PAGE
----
Palestinians delay Israeli withdrawal from West Bank

JERUSALEM — A planned Israeli withdrawal from the West Bank has hit a snag.

Israel postponed its redeployment from an additional 5 percent of the West Bank — originally slated to take place Monday — when Palestinian officials complained about some of the lands being turned over to them.

After negotiators for the two sides failed to overcome their differences about the redeployment maps, Israeli Prime Minister Ehud Barak and Palestinian Authority President Yasser Arafat held a surprise meeting Sunday night near Tel Aviv — but they, too, were unable to reach agreement.

As of Wednesday afternoon, no deal had been reached and the pullback was still up in the air.

The dispute came as U.S. Middle East envoy Dennis Ross arrived in the region in an effort to advance the peace process.

Israeli officials said they believe the Palestinian Authority may have delayed an agreement in hopes of securing a better arrangement as a result of Ross' intervention.

But by Tuesday, after Ross held separate talks with Israeli and Palestinian officials, it was clear that he was not taking sides.

"The best place to sort out problems is by the parties themselves," he said. Ross added that it is Israel's responsibility to carry out the pullback.

Palestinian top negotiator Saeb Erekat said the problem is no longer a question of territory, as much as one of principle.

"Show me one agreement which says the Israelis can decide on the withdrawal maps unilaterally," he said, "and we will accept the dictate."

Under the terms of the land-for-security accord signed September in Egypt, Israel agreed to withdraw from an additional 18.1 percent of West Bank lands in three stages.

In September, Israel transferred 7 percent of the West Bank to joint Israeli-Palestinian control. In the second stage, which was to be carried out Monday, Israel was to transfer 2 percent of the land to sole Palestinian control and an additional 3 percent to joint control.

On Jan. 20, Israel is supposed to hand over an additional 6.1 percent of the region.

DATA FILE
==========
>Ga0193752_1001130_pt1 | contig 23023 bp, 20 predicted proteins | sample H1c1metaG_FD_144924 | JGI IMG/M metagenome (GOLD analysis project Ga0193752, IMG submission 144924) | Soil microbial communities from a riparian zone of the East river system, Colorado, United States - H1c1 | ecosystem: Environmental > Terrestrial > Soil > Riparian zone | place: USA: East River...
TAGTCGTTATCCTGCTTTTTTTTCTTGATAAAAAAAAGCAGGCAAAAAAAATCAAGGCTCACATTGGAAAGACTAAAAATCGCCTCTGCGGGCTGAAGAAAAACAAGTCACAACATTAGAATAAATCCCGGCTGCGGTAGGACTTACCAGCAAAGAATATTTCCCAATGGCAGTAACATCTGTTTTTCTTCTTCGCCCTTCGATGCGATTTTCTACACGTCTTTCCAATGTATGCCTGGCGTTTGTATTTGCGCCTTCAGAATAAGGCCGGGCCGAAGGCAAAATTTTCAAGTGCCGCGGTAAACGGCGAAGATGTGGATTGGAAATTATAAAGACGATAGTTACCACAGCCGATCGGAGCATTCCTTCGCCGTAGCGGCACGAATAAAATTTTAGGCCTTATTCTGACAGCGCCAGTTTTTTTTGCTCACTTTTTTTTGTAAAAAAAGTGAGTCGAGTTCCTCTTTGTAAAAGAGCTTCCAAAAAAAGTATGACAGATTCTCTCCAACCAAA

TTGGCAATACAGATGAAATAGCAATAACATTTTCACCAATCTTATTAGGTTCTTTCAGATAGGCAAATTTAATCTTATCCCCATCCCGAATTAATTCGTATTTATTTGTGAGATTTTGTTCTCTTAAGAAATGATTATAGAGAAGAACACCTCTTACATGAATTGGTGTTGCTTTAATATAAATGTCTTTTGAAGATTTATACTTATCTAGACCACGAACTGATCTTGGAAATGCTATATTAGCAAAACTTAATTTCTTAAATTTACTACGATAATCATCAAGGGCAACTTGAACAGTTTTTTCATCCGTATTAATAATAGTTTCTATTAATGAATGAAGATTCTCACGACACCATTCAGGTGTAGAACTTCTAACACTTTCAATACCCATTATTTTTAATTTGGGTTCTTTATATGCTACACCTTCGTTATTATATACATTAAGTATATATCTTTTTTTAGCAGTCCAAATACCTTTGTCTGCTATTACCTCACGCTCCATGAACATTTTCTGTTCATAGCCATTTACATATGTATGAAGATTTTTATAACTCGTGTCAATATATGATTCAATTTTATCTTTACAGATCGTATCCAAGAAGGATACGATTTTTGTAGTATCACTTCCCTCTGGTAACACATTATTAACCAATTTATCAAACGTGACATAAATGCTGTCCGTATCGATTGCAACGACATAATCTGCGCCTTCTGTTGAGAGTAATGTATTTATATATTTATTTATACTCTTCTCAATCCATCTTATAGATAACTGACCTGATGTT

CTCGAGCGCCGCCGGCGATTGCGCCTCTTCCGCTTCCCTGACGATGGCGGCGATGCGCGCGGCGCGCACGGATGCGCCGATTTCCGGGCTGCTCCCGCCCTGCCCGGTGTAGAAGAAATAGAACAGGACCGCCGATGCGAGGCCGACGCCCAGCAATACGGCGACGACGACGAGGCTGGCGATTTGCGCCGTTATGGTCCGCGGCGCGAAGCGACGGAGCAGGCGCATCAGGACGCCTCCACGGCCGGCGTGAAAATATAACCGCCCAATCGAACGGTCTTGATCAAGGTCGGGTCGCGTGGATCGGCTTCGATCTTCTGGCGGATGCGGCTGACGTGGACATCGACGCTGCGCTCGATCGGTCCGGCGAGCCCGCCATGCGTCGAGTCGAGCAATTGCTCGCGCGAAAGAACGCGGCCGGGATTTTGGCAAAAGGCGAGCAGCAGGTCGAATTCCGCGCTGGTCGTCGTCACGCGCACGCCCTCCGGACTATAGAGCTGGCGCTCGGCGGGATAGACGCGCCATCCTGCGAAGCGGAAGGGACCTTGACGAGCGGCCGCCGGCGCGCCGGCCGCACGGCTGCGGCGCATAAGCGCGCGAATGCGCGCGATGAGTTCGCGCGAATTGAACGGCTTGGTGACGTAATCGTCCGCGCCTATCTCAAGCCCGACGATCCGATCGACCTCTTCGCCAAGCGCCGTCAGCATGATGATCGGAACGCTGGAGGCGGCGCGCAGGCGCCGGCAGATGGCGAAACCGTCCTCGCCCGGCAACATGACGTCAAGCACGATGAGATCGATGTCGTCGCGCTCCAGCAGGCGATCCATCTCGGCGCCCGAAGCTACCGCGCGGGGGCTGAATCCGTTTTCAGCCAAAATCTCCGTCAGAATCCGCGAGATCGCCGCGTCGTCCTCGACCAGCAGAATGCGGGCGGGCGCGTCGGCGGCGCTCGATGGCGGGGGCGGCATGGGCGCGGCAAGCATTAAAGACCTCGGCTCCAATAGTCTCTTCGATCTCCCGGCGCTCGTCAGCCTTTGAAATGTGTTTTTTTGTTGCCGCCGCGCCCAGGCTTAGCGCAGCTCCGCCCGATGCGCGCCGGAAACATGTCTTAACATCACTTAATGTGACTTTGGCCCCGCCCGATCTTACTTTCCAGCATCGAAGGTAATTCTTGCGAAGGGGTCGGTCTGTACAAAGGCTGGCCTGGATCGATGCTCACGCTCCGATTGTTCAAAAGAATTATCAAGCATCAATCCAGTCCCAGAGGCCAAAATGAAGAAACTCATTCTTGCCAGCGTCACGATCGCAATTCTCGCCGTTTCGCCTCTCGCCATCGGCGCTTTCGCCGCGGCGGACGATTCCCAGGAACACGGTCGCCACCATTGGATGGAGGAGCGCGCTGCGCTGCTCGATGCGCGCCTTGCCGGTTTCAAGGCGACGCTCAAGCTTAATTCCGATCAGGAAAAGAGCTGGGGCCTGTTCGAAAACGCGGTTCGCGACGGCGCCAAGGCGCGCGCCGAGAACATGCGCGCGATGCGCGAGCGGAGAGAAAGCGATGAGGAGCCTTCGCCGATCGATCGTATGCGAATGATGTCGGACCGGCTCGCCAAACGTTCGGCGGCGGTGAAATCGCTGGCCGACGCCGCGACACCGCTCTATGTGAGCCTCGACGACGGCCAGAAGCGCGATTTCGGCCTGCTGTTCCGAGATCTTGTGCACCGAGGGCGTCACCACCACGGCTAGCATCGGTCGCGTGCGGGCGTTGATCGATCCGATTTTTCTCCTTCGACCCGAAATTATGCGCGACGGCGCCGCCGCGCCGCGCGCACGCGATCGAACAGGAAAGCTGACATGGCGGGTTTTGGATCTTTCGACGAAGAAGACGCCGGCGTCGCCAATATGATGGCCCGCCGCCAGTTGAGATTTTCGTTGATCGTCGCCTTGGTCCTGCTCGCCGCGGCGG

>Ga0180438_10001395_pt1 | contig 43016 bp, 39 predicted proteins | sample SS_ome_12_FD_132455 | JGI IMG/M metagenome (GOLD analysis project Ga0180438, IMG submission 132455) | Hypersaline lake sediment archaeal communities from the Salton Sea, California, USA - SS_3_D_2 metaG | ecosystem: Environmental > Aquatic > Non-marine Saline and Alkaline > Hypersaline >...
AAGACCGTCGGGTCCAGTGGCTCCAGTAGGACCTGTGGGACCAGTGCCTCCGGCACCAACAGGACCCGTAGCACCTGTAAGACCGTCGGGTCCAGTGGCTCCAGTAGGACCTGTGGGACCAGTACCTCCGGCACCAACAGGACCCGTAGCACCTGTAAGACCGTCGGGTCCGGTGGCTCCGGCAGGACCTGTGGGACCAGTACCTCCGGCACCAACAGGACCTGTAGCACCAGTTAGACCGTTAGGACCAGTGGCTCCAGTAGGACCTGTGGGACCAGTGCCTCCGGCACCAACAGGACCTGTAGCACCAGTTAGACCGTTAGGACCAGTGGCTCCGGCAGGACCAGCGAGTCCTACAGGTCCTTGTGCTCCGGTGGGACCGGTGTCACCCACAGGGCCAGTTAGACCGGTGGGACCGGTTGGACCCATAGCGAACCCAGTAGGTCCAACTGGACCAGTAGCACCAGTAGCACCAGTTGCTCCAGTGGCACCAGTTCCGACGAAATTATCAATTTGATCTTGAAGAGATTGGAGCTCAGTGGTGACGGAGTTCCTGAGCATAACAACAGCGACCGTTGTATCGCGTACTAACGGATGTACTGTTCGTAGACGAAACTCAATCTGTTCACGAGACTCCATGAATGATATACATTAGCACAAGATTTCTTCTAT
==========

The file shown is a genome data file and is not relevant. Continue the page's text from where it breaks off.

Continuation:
The latest dispute centered on the area being transferred to joint control.

Palestinian officials complained that the lands involved — located in the Judean Desert and designated by Israel to become a nature reserve — are too thinly populated.

Instead, they are calling for the transfer of areas closer to land they already control — and with a more substantial Arab population.

At issue is whether the Palestinian Authority has any say in which lands are turned over by Israel.

Israeli officials are maintaining that, under the terms of already signed accords, they alone make that decision.

"We have an agreement, and it would be better not to get smart or play games for it is the decision of the government that counts," Foreign Minister David Levy said Tuesday.

The Israeli government insists the Palestinian Authority is simply mistaken and that, according to agreements, it is Israel alone that is to decide which land is to be transferred.

This position is backed up by a 1997 letter from then-U.S. Secretary of State Warren Christopher to former prime minister Benjamin Netanyahu, which talks about Israel "designating" the areas to be transferred, as opposed to selecting them through negotiations. While the letter could be open to interpretation, the United States, at the time, backed Israel's understanding of it.

Palestinian officials are meanwhile claiming that no clause in the latest agreement bars them from participating in determining which lands will be handed over.

The latest snag comes as Israeli and Palestinian officials continued the final-status negotiations.

Israel and the Palestinian Authority have set a mid-February deadline for reaching a framework agreement for a final peace agreement. They hope to conclude the final agreement by next September.

Negotiators of the two sides this week set an agenda for the final-status discussions, dividing the issues into the categories of Jerusalem, settlements, Palestinian refugees and final borders.

Sunday night's Barak-Arafat meeting was part of discussions they have pledged to hold at regular intervals in order "to advance the negotiations," the Prime Minister's Office said.

During that meeting, Barak protested remarks that Arafat's wife, Suha, made during an event last week in Ramallah that was attended by First Lady Hillary Rodham Clinton.

At that event, Suha Arafat said Israel's use of "poison gas" had increased cancer among Palestinian women and children. A Palestinian official later said Suha Arafat meant to say "tear gas."

In a statement issued after the Sunday night meeting, Barak said such comments by leading Palestinian figures "do not contribute to the atmosphere necessary for the success of the negotiations."